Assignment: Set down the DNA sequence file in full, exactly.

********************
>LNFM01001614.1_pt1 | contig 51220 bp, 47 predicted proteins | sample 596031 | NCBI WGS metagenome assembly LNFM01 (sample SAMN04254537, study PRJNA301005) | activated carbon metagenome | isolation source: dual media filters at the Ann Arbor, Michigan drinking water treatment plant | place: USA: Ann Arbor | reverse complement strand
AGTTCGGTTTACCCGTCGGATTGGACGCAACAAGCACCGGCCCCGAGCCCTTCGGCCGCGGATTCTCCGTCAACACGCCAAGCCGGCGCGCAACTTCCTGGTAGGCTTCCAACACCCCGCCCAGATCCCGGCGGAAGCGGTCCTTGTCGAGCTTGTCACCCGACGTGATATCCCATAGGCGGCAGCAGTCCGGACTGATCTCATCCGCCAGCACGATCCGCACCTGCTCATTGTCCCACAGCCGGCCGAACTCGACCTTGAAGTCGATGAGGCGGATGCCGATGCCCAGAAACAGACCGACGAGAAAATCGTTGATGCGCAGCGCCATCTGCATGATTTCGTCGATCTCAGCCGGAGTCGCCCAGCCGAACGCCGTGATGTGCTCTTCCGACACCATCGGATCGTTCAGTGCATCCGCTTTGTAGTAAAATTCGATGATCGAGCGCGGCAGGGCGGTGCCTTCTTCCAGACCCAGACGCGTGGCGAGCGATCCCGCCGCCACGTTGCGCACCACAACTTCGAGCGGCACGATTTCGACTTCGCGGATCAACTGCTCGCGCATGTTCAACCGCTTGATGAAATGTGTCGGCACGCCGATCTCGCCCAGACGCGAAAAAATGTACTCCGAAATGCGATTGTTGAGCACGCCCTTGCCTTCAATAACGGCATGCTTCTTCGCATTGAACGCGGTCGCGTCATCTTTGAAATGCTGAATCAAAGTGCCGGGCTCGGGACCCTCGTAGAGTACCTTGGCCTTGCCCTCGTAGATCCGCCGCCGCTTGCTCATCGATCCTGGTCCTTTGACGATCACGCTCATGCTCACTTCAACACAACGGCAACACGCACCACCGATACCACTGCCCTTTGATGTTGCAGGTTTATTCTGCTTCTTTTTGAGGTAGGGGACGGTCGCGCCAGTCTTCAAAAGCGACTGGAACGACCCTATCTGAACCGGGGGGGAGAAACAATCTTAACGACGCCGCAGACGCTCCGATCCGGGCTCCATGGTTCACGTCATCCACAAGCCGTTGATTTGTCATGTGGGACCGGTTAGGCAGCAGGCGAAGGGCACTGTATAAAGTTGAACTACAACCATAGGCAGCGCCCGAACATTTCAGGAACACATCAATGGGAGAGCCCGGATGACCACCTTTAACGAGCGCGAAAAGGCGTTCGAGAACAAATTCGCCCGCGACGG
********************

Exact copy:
>LNFM01001614.1_pt1 | contig 51220 bp, 47 predicted proteins | sample 596031 | NCBI WGS metagenome assembly LNFM01 (sample SAMN04254537, study PRJNA301005) | activated carbon metagenome | isolation source: dual media filters at the Ann Arbor, Michigan drinking water treatment plant | place: USA: Ann Arbor | reverse complement strand
AGTTCGGTTTACCCGTCGGATTGGACGCAACAAGCACCGGCCCCGAGCCCTTCGGCCGCGGATTCTCCGTCAACACGCCAAGCCGGCGCGCAACTTCCTGGTAGGCTTCCAACACCCCGCCCAGATCCCGGCGGAAGCGGTCCTTGTCGAGCTTGTCACCCGACGTGATATCCCATAGGCGGCAGCAGTCCGGACTGATCTCATCCGCCAGCACGATCCGCACCTGCTCATTGTCCCACAGCCGGCCGAACTCGACCTTGAAGTCGATGAGGCGGATGCCGATGCCCAGAAACAGACCGACGAGAAAATCGTTGATGCGCAGCGCCATCTGCATGATTTCGTCGATCTCAGCCGGAGTCGCCCAGCCGAACGCCGTGATGTGCTCTTCCGACACCATCGGATCGTTCAGTGCATCCGCTTTGTAGTAAAATTCGATGATCGAGCGCGGCAGGGCGGTGCCTTCTTCCAGACCCAGACGCGTGGCGAGCGATCCCGCCGCCACGTTGCGCACCACAACTTCGAGCGGCACGATTTCGACTTCGCGGATCAACTGCTCGCGCATGTTCAACCGCTTGATGAAATGTGTCGGCACGCCGATCTCGCCCAGACGCGAAAAAATGTACTCCGAAATGCGATTGTTGAGCACGCCCTTGCCTTCAATAACGGCATGCTTCTTCGCATTGAACGCGGTCGCGTCATCTTTGAAATGCTGAATCAAAGTGCCGGGCTCGGGACCCTCGTAGAGTACCTTGGCCTTGCCCTCGTAGATCCGCCGCCGCTTGCTCATCGATCCTGGTCCTTTGACGATCACGCTCATGCTCACTTCAACACAACGGCAACACGCACCACCGATACCACTGCCCTTTGATGTTGCAGGTTTATTCTGCTTCTTTTTGAGGTAGGGGACGGTCGCGCCAGTCTTCAAAAGCGACTGGAACGACCCTATCTGAACCGGGGGGGAGAAACAATCTTAACGACGCCGCAGACGCTCCGATCCGGGCTCCATGGTTCACGTCATCCACAAGCCGTTGATTTGTCATGTGGGACCGGTTAGGCAGCAGGCGAAGGGCACTGTATAAAGTTGAACTACAACCATAGGCAGCGCCCGAACATTTCAGGAACACATCAATGGGAGAGCCCGGATGACCACCTTTAACGAGCGCGAAAAGGCGTTCGAGAACAAATTCGCCCGCGACGG